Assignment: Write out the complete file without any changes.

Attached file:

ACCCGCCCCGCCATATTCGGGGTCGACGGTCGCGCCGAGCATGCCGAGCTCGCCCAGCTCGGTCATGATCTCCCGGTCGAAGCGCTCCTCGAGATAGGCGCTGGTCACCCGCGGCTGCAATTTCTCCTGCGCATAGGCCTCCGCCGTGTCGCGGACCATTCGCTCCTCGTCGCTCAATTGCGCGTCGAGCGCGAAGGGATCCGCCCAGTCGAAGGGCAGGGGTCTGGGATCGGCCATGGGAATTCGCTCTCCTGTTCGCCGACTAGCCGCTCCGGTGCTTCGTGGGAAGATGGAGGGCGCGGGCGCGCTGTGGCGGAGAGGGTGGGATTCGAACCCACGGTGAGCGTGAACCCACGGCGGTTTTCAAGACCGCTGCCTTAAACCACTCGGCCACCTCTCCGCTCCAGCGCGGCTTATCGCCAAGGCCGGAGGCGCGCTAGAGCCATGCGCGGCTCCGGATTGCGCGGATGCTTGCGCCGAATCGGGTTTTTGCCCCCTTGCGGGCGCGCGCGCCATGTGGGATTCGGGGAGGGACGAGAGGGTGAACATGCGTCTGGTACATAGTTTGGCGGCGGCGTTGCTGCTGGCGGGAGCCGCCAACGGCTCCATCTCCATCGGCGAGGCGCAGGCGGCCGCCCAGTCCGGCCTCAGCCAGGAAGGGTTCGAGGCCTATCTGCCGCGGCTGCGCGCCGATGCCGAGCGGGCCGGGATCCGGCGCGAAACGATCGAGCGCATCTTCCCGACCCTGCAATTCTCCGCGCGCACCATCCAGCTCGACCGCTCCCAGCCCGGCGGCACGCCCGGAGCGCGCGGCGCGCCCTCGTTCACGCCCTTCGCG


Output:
ACCCGCCCCGCCATATTCGGGGTCGACGGTCGCGCCGAGCATGCCGAGCTCGCCCAGCTCGGTCATGATCTCCCGGTCGAAGCGCTCCTCGAGATAGGCGCTGGTCACCCGCGGCTGCAATTTCTCCTGCGCATAGGCCTCCGCCGTGTCGCGGACCATTCGCTCCTCGTCGCTCAATTGCGCGTCGAGCGCGAAGGGATCCGCCCAGTCGAAGGGCAGGGGTCTGGGATCGGCCATGGGAATTCGCTCTCCTGTTCGCCGACTAGCCGCTCCGGTGCTTCGTGGGAAGATGGAGGGCGCGGGCGCGCTGTGGCGGAGAGGGTGGGATTCGAACCCACGGTGAGCGTGAACCCACGGCGGTTTTCAAGACCGCTGCCTTAAACCACTCGGCCACCTCTCCGCTCCAGCGCGGCTTATCGCCAAGGCCGGAGGCGCGCTAGAGCCATGCGCGGCTCCGGATTGCGCGGATGCTTGCGCCGAATCGGGTTTTTGCCCCCTTGCGGGCGCGCGCGCCATGTGGGATTCGGGGAGGGACGAGAGGGTGAACATGCGTCTGGTACATAGTTTGGCGGCGGCGTTGCTGCTGGCGGGAGCCGCCAACGGCTCCATCTCCATCGGCGAGGCGCAGGCGGCCGCCCAGTCCGGCCTCAGCCAGGAAGGGTTCGAGGCCTATCTGCCGCGGCTGCGCGCCGATGCCGAGCGGGCCGGGATCCGGCGCGAAACGATCGAGCGCATCTTCCCGACCCTGCAATTCTCCGCGCGCACCATCCAGCTCGACCGCTCCCAGCCCGGCGGCACGCCCGGAGCGCGCGGCGCGCCCTCGTTCACGCCCTTCGCG